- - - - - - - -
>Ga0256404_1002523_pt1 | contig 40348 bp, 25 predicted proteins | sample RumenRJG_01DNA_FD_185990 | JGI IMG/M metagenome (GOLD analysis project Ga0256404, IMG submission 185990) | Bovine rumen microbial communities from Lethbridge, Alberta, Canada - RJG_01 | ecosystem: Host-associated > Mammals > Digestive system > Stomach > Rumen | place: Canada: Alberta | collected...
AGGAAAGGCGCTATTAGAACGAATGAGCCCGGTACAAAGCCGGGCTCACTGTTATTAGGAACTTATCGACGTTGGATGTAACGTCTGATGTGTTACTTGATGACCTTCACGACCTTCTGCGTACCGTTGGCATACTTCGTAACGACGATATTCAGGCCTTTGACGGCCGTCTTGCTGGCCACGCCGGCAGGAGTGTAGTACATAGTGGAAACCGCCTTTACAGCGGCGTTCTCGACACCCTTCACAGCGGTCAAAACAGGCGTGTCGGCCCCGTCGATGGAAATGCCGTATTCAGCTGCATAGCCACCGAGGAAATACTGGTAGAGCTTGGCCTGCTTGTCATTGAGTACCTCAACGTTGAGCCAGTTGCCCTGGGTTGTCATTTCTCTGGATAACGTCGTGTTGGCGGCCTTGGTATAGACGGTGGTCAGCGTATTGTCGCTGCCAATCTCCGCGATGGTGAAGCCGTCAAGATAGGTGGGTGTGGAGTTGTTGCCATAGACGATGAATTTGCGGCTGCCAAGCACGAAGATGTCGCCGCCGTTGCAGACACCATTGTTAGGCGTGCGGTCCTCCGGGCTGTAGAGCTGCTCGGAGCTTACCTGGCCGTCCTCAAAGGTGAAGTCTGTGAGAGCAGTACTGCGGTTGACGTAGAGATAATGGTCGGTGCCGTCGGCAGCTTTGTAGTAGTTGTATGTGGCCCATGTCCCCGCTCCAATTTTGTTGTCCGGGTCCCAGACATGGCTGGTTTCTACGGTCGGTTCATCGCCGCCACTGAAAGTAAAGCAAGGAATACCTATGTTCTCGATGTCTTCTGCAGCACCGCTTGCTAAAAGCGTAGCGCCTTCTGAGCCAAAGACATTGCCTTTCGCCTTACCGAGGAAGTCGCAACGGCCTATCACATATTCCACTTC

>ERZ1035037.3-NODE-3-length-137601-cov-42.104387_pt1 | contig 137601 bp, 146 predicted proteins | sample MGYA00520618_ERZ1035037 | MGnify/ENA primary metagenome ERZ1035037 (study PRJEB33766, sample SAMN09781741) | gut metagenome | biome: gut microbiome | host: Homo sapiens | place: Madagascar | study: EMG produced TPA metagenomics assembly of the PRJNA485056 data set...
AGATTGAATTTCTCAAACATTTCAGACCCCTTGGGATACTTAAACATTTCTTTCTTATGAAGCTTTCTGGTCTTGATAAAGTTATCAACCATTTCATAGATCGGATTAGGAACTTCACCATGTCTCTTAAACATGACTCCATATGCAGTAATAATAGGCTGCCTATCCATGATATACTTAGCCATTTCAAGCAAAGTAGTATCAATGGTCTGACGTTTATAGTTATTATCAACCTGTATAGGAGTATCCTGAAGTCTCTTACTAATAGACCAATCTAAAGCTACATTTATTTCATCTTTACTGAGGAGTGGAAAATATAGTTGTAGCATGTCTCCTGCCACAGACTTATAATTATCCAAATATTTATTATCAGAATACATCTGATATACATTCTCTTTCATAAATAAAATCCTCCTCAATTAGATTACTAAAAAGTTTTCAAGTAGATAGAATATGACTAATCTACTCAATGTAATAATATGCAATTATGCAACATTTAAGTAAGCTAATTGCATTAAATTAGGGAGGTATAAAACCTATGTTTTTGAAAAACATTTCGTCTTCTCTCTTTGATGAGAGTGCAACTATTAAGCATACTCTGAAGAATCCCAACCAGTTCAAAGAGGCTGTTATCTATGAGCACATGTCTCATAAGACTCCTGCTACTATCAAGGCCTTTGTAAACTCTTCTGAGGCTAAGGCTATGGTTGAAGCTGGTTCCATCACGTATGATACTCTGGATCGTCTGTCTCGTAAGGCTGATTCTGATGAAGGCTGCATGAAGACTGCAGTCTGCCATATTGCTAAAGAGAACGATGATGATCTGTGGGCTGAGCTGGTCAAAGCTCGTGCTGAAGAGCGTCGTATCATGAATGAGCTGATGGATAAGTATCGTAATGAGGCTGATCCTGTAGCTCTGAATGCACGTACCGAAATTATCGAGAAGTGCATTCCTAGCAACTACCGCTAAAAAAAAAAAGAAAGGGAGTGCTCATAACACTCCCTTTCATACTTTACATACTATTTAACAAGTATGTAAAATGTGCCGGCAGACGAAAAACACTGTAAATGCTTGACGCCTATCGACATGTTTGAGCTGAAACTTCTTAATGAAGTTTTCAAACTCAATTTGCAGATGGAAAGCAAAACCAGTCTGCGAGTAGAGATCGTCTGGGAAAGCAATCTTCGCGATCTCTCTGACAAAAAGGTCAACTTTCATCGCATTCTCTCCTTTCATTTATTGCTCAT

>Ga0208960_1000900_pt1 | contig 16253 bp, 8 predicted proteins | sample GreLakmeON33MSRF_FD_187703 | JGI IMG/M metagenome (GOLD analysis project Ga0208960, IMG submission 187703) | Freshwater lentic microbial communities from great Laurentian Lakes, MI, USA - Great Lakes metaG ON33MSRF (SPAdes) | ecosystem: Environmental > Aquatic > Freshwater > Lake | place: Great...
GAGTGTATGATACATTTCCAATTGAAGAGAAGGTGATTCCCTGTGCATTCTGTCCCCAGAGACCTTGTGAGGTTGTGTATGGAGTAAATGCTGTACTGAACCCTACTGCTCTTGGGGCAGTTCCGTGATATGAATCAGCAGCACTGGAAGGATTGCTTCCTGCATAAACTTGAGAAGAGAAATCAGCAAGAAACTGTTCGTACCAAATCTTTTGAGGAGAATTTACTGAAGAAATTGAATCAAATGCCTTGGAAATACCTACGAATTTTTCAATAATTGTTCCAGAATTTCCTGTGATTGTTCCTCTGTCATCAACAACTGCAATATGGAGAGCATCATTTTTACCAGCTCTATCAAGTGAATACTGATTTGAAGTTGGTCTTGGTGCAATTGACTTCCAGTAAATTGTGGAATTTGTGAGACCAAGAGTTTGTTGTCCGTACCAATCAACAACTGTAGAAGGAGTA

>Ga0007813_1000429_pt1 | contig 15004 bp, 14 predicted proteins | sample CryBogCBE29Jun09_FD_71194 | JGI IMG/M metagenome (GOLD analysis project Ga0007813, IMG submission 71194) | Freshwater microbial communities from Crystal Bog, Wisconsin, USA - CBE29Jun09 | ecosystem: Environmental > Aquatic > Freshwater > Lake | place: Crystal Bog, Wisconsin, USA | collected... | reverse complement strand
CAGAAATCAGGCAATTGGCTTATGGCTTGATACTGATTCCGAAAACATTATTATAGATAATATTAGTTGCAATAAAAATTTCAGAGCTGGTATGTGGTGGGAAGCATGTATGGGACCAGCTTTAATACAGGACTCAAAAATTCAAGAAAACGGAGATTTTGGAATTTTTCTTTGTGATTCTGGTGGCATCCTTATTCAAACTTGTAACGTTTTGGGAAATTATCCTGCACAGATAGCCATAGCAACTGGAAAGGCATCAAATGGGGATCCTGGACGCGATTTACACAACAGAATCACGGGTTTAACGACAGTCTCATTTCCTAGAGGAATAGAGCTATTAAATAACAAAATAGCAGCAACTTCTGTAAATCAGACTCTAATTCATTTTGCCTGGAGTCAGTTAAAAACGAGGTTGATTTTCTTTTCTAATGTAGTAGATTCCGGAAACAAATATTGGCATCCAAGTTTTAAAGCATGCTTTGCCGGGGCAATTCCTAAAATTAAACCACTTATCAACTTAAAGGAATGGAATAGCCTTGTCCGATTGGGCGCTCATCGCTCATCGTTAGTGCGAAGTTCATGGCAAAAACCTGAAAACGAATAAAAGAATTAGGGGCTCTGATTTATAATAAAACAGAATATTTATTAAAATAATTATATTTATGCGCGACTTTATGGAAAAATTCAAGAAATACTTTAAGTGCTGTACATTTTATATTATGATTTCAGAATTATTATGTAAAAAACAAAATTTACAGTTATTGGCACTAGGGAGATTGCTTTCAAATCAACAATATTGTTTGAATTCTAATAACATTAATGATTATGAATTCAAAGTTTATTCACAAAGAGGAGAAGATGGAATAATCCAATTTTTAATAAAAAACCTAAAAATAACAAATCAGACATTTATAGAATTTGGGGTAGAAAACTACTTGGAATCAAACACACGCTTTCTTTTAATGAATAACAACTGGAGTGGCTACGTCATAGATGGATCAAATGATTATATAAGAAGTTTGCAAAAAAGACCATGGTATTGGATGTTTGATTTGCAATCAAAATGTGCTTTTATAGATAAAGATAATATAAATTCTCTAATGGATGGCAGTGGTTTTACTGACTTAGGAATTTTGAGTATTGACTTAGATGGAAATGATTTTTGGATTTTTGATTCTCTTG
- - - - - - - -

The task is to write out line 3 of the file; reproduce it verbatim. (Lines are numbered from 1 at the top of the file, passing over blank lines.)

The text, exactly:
>ERZ1035037.3-NODE-3-length-137601-cov-42.104387_pt1 | contig 137601 bp, 146 predicted proteins | sample MGYA00520618_ERZ1035037 | MGnify/ENA primary metagenome ERZ1035037 (study PRJEB33766, sample SAMN09781741) | gut metagenome | biome: gut microbiome | host: Homo sapiens | place: Madagascar | study: EMG produced TPA metagenomics assembly of the PRJNA485056 data set...